Technology developers looking to sell educational games to K-12 districts would be wise to create products that can serve as supplementary materials, and those that can be used in classroom-friendly, 40-minute bursts, a new report says.
“Games for a Digitial Age,” a report released recently by the Joan Ganz Cooney Center, offers that counsel, among other observations on the market, concluding that many opportunities exist for companies to produce games that will sell to schools, though many barriers remain, too.
Among the barriers for developers to overcome: the dominance of a handful of major ed-tech developers in the market; school districts’ long and often cumbersome buying cycles; and demands from school officials that products be grounded in research showing their effectiveness.
The report by the Joan Ganz Cooney Center, an independent research lab that examines educational technology, draws from literature and other research, and was also based on 50 interviews with game developers and publishers, foundation and government funders, and nonprofit and for-profit investors.
The authors, noting the seemingly insatiable demand for video games among students, say there are opportunities for developers, publishers, and investors to tailor products to meet K-12 needs, if it’s done the right way. Some of the authors’ recommendations include:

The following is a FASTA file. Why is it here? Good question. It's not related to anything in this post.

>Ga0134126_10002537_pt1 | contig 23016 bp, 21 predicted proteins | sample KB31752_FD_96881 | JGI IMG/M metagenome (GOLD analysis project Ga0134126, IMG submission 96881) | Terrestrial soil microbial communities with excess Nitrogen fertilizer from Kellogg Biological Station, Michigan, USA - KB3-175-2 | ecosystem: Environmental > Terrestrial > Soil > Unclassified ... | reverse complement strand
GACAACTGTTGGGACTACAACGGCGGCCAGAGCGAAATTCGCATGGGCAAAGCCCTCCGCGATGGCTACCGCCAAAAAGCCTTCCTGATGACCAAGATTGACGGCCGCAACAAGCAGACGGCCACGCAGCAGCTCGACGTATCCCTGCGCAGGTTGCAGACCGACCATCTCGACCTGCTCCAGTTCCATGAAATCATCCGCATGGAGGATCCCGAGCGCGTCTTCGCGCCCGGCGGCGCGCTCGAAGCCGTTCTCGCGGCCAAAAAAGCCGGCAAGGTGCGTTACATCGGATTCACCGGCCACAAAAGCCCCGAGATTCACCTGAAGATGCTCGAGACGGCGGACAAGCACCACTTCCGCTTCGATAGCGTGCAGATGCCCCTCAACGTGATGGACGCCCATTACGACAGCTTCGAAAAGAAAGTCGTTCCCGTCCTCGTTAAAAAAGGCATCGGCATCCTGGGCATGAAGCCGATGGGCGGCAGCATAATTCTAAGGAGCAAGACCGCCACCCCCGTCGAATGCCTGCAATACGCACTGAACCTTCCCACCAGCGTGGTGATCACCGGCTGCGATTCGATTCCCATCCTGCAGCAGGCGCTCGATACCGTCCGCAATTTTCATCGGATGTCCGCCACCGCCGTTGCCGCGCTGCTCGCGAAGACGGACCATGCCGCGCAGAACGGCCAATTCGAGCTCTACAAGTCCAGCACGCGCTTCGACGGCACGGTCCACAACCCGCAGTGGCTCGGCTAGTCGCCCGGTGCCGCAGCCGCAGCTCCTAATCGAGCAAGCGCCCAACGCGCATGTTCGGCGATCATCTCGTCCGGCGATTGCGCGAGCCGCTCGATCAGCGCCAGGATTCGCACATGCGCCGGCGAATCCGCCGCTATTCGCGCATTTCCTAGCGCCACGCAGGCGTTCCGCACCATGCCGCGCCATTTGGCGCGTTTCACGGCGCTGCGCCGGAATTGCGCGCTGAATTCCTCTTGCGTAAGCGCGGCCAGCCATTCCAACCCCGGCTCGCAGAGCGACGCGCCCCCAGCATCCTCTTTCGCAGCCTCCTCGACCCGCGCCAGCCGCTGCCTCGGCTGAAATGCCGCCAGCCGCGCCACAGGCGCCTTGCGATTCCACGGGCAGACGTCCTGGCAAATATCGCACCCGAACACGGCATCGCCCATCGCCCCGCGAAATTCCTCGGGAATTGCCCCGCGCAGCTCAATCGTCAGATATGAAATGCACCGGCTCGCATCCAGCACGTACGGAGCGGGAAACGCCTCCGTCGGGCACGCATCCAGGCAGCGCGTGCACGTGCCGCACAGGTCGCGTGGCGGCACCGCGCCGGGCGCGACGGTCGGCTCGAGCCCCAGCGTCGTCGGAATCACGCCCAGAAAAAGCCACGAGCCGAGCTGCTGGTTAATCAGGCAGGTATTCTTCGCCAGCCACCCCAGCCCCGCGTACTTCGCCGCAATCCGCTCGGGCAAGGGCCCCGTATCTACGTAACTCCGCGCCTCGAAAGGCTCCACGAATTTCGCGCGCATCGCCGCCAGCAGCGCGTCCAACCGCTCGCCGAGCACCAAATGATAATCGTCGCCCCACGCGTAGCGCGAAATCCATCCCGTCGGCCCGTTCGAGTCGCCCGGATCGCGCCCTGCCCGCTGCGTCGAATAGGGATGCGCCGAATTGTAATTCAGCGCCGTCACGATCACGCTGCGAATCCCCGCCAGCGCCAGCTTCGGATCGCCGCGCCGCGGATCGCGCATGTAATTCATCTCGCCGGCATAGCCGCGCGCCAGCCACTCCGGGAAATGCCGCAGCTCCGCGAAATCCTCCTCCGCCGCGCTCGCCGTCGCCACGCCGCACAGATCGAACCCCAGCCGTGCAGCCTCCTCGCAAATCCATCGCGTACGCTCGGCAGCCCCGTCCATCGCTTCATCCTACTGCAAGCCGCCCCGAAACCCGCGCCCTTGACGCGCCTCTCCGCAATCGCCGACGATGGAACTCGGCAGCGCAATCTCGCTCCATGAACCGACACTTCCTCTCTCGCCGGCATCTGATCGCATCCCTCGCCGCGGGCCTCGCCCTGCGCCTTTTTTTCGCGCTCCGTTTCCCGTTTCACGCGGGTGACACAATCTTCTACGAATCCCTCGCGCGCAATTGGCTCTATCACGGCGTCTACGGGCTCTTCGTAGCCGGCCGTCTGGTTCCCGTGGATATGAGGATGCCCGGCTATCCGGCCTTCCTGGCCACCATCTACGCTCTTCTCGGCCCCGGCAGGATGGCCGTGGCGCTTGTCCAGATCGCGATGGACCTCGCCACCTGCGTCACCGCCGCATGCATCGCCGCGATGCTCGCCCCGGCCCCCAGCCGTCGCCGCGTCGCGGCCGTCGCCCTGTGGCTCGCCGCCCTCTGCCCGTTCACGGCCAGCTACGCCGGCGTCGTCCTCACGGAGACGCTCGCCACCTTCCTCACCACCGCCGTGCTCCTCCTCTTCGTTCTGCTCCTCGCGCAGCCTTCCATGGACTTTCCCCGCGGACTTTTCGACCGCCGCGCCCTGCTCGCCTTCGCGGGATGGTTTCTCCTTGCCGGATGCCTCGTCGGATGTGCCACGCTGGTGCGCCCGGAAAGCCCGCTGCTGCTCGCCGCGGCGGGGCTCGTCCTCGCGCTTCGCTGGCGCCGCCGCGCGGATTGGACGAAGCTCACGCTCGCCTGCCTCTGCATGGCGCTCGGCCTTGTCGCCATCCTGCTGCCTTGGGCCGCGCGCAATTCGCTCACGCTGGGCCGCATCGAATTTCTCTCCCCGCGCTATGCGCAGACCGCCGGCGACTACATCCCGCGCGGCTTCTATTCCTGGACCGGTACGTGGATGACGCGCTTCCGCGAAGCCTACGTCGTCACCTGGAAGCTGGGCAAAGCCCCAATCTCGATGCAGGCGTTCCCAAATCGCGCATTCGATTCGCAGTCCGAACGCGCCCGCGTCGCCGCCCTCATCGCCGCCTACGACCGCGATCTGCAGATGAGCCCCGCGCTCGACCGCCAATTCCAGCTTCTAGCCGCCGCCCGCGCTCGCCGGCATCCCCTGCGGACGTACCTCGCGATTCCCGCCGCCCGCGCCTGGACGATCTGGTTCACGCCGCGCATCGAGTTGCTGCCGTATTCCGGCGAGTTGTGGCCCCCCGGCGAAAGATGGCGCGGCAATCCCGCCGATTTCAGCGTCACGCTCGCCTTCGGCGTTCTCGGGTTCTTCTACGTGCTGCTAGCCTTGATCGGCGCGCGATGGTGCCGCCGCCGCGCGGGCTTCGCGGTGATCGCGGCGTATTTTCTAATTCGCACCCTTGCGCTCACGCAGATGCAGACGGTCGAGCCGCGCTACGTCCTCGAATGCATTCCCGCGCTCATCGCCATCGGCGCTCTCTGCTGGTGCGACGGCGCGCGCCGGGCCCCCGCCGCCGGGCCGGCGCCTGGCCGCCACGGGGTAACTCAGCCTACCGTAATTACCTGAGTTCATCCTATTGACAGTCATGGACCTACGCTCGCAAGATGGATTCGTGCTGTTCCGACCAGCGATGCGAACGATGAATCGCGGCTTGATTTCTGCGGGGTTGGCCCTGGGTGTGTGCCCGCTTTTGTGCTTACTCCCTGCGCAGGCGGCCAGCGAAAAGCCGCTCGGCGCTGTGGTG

- Develop games as supplementary, as opposed to core materials. Districts may be more inclined to purchase those materials because they can address specific student needs, such as for reading remediation, and can be used in flexible ways;
- Consider focusing on English/language arts products, a major area of demand in schools;
- Create games that work with multiple technological platforms and infrastructure, and which are aligned with the Common Core State Standards (a factor weighing heavily on the minds of ed-tech officials everywhere); and
- Come up with “short-form games that allow teachers greater flexibility for using them within a 40-minute classroom period,” as well as games that can be used as homework to circumvent the constraints of traditional instructional periods.
Whether developers are ready to churn out products that meet those qualifications remains to be seen. But the report offers one snapshot of what schools are looking for—and the distance that game developers will have to go to satisfy those needs.